‘There’s No Place Like Home:’ FBI Special Agent Dudley ’96 Assists in Return of Iconic Ruby Slippers to Rightful Owner

Category: Grad News
Class Years:

The Minneapolis FBI and Grand Rapids Police Department announced on March 18, 2024, that a pair of ruby slippers featured in the classic 1939 film “The Wizard of Oz” and stolen from the Judy Garland Museum in Grand Rapids, Minnesota, in 2005, was returned to the rightful owner, collector Michael Shaw.  

Special Agent Christopher Dudley ’96 of FBI Minneapolis and Grand Rapids Police Department Chief Andy Morgan dedicated countless hours to the case and ensured the safe return of the iconic slippers. Dudley surprised Shaw by not only returning the ruby slippers but also presenting him with the single red sequin that was left at the scene of the crime almost 20 years ago.

“It was incredibly rewarding and fitting to see Mr. Shaw reunited with the ruby slippers at Judy Garland’s home [the Judy Garland Museum], accompanied by his friends on the museum staff,” Dudley said. “It is a privilege for the FBI and our Art Crime Team to work alongside law enforcement partners who truly value the importance of protecting our nation’s cultural heritage.”

Judy Garland immortalized as Dorothy Gale in the beloved movie danced her way down the yellow brick road in several pairs of red slippers during the film’s production. Garland’s portrayal of Dorothy and her magical journey down the yellow brick road has captivated audiences for generations, making the ruby slippers an enduring symbol of American film history.

These sequined shoes, known as the “traveling pair,” were one of the last remaining sets used in the 1939 film, and their disappearance in 2005 from the Judy Garland Museum, in Grand Rapids, Minnesota, left a void in both cinema history and the heart of a community proud to call itself Garland’s birthplace.

The star’s childhood house in Grand Rapids was turned into a museum in 1975 and remains a repository of “The Wizard of Oz” artifacts and memorabilia. The slippers disappeared from there in the early morning hours of August 28, 2005, and the crime has weighed heavily on the community, whose identity is proudly associated with Garland’s birthplace.

Despite a vigorous investigation by local authorities at the time, the slippers were not located, and no arrests were made. When the theft occurred, said Grand Rapids Police Department Chief Scott Johnson during today’s announcement, “the thieves not only took the slippers, they took a piece of history that will be forever connected to Grand Rapids and one of our city’s most famous children.”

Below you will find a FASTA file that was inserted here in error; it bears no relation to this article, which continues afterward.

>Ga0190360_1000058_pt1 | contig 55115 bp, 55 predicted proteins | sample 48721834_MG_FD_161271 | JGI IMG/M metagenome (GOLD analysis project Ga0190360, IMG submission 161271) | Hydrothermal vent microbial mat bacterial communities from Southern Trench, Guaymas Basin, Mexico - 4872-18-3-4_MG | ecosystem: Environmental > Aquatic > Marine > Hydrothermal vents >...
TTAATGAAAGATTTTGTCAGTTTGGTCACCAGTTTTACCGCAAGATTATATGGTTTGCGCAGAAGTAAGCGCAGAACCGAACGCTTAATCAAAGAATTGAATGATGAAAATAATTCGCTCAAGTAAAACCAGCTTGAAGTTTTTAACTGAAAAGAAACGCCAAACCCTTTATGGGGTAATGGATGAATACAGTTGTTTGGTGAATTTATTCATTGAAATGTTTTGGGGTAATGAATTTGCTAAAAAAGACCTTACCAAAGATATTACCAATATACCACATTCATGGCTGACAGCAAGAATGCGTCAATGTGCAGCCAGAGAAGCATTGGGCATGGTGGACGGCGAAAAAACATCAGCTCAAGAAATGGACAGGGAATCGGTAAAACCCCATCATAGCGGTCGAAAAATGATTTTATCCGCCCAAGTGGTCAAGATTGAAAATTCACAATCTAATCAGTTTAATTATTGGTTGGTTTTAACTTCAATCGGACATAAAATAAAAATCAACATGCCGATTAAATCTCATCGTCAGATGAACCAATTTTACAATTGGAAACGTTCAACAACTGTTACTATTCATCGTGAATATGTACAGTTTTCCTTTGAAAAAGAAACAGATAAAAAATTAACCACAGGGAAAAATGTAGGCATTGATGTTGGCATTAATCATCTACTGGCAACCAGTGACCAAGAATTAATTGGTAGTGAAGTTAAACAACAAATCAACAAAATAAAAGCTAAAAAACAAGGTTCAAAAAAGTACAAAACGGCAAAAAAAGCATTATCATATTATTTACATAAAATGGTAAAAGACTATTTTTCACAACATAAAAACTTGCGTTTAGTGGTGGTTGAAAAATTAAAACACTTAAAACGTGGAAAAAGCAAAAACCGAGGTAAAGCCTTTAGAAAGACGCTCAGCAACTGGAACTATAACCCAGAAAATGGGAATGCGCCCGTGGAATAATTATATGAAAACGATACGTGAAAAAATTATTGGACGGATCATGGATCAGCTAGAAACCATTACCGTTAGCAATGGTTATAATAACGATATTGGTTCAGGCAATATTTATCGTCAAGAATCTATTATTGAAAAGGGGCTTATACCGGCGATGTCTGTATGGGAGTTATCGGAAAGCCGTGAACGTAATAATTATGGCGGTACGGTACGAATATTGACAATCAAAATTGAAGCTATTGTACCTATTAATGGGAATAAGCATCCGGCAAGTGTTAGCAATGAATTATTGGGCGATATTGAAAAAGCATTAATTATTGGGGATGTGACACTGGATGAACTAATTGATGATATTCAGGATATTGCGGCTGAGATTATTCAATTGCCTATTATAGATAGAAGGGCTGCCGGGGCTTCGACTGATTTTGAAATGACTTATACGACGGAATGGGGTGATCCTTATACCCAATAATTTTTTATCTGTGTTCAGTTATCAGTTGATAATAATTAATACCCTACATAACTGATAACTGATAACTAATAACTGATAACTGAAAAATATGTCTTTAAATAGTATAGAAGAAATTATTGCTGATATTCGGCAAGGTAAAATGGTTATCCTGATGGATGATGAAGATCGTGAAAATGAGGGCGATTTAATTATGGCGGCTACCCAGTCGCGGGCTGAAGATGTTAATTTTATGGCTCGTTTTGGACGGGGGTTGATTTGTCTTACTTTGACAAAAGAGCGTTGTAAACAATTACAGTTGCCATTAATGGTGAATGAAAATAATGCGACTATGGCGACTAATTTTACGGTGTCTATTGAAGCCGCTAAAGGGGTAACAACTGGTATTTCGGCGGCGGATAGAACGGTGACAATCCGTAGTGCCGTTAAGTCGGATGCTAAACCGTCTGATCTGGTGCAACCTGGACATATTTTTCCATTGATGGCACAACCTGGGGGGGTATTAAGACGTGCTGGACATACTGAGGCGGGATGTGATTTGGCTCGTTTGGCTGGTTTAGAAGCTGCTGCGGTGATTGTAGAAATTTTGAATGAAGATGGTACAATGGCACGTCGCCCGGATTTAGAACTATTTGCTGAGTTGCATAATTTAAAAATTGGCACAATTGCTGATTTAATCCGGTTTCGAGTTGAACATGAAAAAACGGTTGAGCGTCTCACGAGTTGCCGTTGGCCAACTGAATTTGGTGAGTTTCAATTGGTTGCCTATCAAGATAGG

In the summer of 2018, 13 years after the theft, Grand Rapids police and a large FBI team recovered the slippers during an undercover operation in Minneapolis. FBI agents transported the recovered slippers to the Smithsonian Institution’s National Museum of American History in Washington, D.C.—where another pair of the ruby slippers has been on display since 1979—for analysis and comparison.

Dawn Wallace, a Smithsonian conservator, said a careful analysis led to the conclusion that the recovered shoes were similar in construction, materials, and condition to the museum’s pair. And it turns out the recovered shoes and the pair in the museum’s collection were mismatched twins.

Nearly 20 years after the theft, the return ceremony, held at the Judy Garland Museum, was a restoration of justice, healing the wounds inflicted on both Shaw and the museum itself.

“The Judy Garland Museum survived the impact of this violation and is grateful to be a part of the homecoming,” said John Kelsh, founding director of the Judy Garland Museum. “We continue to serve visitors from around the world; expect a Ruby Slipper Crime exhibit in our future.”

During the ceremony, the iconic ruby slippers were placed on their original pedestal, reclaiming not just an artifact but rekindling the museum’s identity as a guardian of Garland’s legacy. When Shaw, accompanied by his niece, laid eyes on the slippers for the first time in nearly two decades, he likened the experience to a heartfelt reunion with a long-lost friend.

“We are incredibly honored to return the ruby slippers to their rightful owner,” said Alvin M. Winston Sr., special agent in charge of the Minneapolis Division of the FBI. “Beyond the glittering allure of the shoes lies a testament to the FBI’s unyielding commitment to preserving the everlasting legacy of cherished memorabilia. This piece of cinematic history has been returned to Mr. Shaw through the diligent efforts of our dedicated agents, professional staff, and invaluable partners.”

“Recovering a cultural item of this importance is significant,” Dudley noted. “So many people of all ages around the world have seen “The Wizard of Oz” and in that way have some connection to the slippers. That’s one of the things that makes this case resonate with so many.”

Read more.

Grad News

Subscribe to get grad news or cadet news delivered to your inbox daily around 4:30 EST when a new story is posted. We use Feedblitz for email delivery, which is separate from the WPAOG email system and preferences.

More News